To defeat FTC lawsuit, Meta demands 100+ rivals share biggest trade secrets

The Federal Trade Commission launched an antitrust lawsuit that claimed that Meta had become a monopoly as a result of its acquisitions of the two messaging apps. A titan wielding enormous fortune over smaller companies, the FTC said, began buying or burying competitors in an effort to block rivals from offering better-quality products to consumers. The FTC claimed that Meta stopped the evolution of consumer preferences for privacy and data protection from becoming the norm. It was the only solution the FTC could come up with. When the FTC approved Meta's acquisitions, they didn't anticipate the damage they would cause.

More than 100 Meta competitors have been subpoenaed by the FTC as part of the investigation into whether Meta has a monopoly. In court, both hope to define how much Meta dominates the market and how negatively it affects its competitors.

Meta wants to demonstrate in court that other companies can compete with it by obtaining confidential trade secrets from its competitors, not to leverage such knowledge and increase its market share. Meta plans to subpoena more than 100 other competitors in order to overcome the FTC's claims.

Meta is asking its competitors for a lot of information, from their best-performing features to the names of their biggest advertisers. The antitrust litigation is turning into a business opportunity for Meta because it wants to see all business receipts.


A number of rivals have been subpoenaed. There are more requests that could be made in the coming years.

Snap, others oppose “overly broad” subpoenas

Nobody wants to give away trade secrets. The only competitor that the FTC named in the antitrust litigation was Snap, which has become one of the most vocal opponents of the subpoenas.

In a court document, lawyers for the company said that Meta wanted to have access to every product and almost every aspect of the company.

"This is the type of information Meta would use to further harm the company," the lawyers said.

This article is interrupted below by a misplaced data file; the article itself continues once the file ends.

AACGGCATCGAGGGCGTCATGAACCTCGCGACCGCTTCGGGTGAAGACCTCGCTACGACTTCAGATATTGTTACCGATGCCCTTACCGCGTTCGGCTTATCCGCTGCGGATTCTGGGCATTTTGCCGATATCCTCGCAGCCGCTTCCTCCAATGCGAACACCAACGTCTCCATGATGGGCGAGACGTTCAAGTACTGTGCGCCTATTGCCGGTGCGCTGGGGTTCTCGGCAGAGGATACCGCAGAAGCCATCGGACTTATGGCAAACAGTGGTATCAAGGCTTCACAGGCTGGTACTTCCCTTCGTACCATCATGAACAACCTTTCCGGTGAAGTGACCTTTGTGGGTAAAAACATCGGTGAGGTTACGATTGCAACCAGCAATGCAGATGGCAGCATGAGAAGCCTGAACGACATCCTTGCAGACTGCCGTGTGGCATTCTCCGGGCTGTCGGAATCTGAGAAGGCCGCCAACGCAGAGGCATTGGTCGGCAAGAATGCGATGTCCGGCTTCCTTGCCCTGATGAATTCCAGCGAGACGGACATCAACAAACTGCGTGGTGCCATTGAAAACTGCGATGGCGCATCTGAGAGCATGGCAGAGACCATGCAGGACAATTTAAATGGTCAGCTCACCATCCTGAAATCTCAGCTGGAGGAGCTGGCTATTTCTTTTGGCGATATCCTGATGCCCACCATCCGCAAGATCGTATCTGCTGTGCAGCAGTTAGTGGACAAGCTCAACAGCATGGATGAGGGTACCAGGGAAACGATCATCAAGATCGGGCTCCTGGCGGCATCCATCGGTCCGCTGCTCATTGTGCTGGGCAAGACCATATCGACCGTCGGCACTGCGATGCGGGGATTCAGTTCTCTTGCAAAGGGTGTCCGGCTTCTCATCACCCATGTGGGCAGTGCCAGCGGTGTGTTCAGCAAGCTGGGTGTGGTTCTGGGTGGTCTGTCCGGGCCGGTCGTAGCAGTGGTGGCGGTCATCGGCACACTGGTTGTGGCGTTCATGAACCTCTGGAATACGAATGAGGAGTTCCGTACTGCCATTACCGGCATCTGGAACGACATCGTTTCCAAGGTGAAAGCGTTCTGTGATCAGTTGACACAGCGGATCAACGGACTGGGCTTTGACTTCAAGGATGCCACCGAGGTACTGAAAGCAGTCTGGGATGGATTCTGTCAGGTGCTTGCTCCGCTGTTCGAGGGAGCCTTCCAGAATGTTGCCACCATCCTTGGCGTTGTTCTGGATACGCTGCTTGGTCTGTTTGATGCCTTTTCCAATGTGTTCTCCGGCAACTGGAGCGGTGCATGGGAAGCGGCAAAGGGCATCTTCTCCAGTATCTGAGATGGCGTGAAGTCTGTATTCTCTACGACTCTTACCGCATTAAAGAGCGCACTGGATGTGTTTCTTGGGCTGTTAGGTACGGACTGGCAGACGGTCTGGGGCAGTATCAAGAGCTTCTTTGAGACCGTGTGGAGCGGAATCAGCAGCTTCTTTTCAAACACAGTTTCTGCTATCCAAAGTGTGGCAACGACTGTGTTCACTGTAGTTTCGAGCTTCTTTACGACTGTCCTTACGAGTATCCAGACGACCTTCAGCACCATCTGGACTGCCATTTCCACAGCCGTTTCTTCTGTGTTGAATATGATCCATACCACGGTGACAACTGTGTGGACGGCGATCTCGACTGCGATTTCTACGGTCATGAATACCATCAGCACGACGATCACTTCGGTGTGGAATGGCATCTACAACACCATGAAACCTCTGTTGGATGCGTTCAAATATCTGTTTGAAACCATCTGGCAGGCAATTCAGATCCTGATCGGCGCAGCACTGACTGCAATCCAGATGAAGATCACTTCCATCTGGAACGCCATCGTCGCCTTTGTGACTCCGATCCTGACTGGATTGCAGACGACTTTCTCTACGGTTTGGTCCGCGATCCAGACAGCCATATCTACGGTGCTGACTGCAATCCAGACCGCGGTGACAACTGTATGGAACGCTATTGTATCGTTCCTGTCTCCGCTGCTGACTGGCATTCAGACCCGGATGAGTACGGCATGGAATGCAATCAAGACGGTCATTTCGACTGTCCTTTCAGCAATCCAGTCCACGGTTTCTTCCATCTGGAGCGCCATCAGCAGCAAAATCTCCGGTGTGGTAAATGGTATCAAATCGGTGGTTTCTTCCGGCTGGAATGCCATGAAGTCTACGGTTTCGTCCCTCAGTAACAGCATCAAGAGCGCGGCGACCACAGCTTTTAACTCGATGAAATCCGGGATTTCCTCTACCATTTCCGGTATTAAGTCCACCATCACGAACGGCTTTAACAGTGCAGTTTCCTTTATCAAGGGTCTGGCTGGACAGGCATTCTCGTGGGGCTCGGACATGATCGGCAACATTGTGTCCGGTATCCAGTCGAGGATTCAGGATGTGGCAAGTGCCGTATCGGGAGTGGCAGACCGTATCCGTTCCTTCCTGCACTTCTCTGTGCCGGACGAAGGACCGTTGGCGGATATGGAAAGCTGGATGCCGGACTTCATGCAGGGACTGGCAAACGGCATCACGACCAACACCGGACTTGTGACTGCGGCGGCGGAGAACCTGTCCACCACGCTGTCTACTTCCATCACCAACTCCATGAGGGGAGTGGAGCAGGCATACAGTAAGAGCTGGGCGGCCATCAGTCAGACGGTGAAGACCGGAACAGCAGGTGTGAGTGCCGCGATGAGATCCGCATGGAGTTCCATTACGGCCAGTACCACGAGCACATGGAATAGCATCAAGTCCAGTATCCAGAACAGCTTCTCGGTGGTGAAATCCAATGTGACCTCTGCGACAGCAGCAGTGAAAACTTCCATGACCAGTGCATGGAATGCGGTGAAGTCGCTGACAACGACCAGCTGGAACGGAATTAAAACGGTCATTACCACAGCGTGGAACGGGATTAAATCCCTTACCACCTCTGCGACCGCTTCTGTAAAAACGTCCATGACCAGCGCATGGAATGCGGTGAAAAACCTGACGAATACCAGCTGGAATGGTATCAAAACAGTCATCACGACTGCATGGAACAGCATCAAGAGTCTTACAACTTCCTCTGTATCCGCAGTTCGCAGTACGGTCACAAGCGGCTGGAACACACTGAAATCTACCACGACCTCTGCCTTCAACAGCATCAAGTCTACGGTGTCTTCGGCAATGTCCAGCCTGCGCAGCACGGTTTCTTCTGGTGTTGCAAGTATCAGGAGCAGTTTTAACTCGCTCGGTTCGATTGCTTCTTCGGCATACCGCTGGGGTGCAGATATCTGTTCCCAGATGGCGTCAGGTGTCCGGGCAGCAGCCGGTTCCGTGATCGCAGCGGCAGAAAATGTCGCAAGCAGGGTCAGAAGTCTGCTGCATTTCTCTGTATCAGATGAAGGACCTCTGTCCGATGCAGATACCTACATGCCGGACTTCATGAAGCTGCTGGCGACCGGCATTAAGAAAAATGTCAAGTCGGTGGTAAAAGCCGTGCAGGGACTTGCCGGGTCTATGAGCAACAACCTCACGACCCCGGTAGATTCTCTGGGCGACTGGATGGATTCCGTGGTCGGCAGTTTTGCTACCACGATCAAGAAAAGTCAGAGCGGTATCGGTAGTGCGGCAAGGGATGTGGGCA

The FTC requested information from both Meta and Snap.

Meta has a history of duplicating rival products' features, including its controversial new feature, which dominates its Facebook andInstagram feeds. ByteDance asked Meta to limit the scope of documents requested and prevent their in-house counsel from accessing any documents containing sensitive trade secrets in response to subpoenas. According to court documents, "the vast majority of the documents Meta has requested are not available."

If Meta knew it couldn't act on any information shared, it would be easier for the subpoena to be swallowed. Meta's in-house counsel is not involved in competitive decision-making, and the court had already rejected the same request.


The company did not respond to the request for comment.

According to a report today, a California federal court will decide how many documents and trade secrets a company like Meta should have to reveal in order to defend itself against the FTC.

The court is hoping to squash the subpoena in its entirety because it's too broad. Meta is asking Snap to reconstruct almost every decision it has made, according to Snap. Meta doesn't have a need to justify all the confidential commercial information that it demands, according to them. They accused Meta of fishing expeditions with irrelevant document requests, such as seeking information on the FTC's investigation into the disappearing messages feature.

Meta claims that a broad request in a large antitrust case is common and appropriate. It claims that Meta's defense was prejudiced because of delays in producing documents and that Snap is not a disinterested non-party in the antitrust litigation. The legal challenges to Meta's subpoenas from other social media companies seem to corroborate Meta's claims that the industry remains competitive despite Meta's ownership of Facebook, WhatsApp, and Instagram, according to a Meta spokesman.

Christopher Sgro said that Meta competes vigorously with many companies to help people share, connect, communicate or simply be entertained. As a natural step in preparing our defense to the FTC's lawsuit, we have served subpoenas on companies with which we compete or which we believe have other information relating to the FTC's claims.